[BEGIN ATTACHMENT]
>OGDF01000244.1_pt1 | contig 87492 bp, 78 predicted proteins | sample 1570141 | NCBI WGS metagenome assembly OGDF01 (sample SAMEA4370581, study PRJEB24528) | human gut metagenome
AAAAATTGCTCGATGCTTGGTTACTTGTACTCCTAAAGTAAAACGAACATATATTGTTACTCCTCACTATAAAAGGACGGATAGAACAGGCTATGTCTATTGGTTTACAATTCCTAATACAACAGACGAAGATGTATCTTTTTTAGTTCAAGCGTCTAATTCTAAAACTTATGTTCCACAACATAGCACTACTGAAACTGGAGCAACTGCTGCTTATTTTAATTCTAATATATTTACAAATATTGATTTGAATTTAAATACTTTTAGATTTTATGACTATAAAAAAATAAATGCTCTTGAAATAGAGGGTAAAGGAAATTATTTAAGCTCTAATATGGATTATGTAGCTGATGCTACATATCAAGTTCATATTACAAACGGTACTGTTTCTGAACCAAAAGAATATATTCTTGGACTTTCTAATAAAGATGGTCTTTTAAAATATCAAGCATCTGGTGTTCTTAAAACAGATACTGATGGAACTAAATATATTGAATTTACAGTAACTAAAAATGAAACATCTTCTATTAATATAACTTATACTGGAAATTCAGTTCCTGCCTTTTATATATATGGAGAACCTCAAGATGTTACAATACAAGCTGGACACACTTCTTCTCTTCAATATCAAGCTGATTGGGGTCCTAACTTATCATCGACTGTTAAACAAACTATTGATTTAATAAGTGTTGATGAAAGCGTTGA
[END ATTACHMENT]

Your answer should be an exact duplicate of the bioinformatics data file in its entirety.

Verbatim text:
>OGDF01000244.1_pt1 | contig 87492 bp, 78 predicted proteins | sample 1570141 | NCBI WGS metagenome assembly OGDF01 (sample SAMEA4370581, study PRJEB24528) | human gut metagenome
AAAAATTGCTCGATGCTTGGTTACTTGTACTCCTAAAGTAAAACGAACATATATTGTTACTCCTCACTATAAAAGGACGGATAGAACAGGCTATGTCTATTGGTTTACAATTCCTAATACAACAGACGAAGATGTATCTTTTTTAGTTCAAGCGTCTAATTCTAAAACTTATGTTCCACAACATAGCACTACTGAAACTGGAGCAACTGCTGCTTATTTTAATTCTAATATATTTACAAATATTGATTTGAATTTAAATACTTTTAGATTTTATGACTATAAAAAAATAAATGCTCTTGAAATAGAGGGTAAAGGAAATTATTTAAGCTCTAATATGGATTATGTAGCTGATGCTACATATCAAGTTCATATTACAAACGGTACTGTTTCTGAACCAAAAGAATATATTCTTGGACTTTCTAATAAAGATGGTCTTTTAAAATATCAAGCATCTGGTGTTCTTAAAACAGATACTGATGGAACTAAATATATTGAATTTACAGTAACTAAAAATGAAACATCTTCTATTAATATAACTTATACTGGAAATTCAGTTCCTGCCTTTTATATATATGGAGAACCTCAAGATGTTACAATACAAGCTGGACACACTTCTTCTCTTCAATATCAAGCTGATTGGGGTCCTAACTTATCATCGACTGTTAAACAAACTATTGATTTAATAAGTGTTGATGAAAGCGTTGA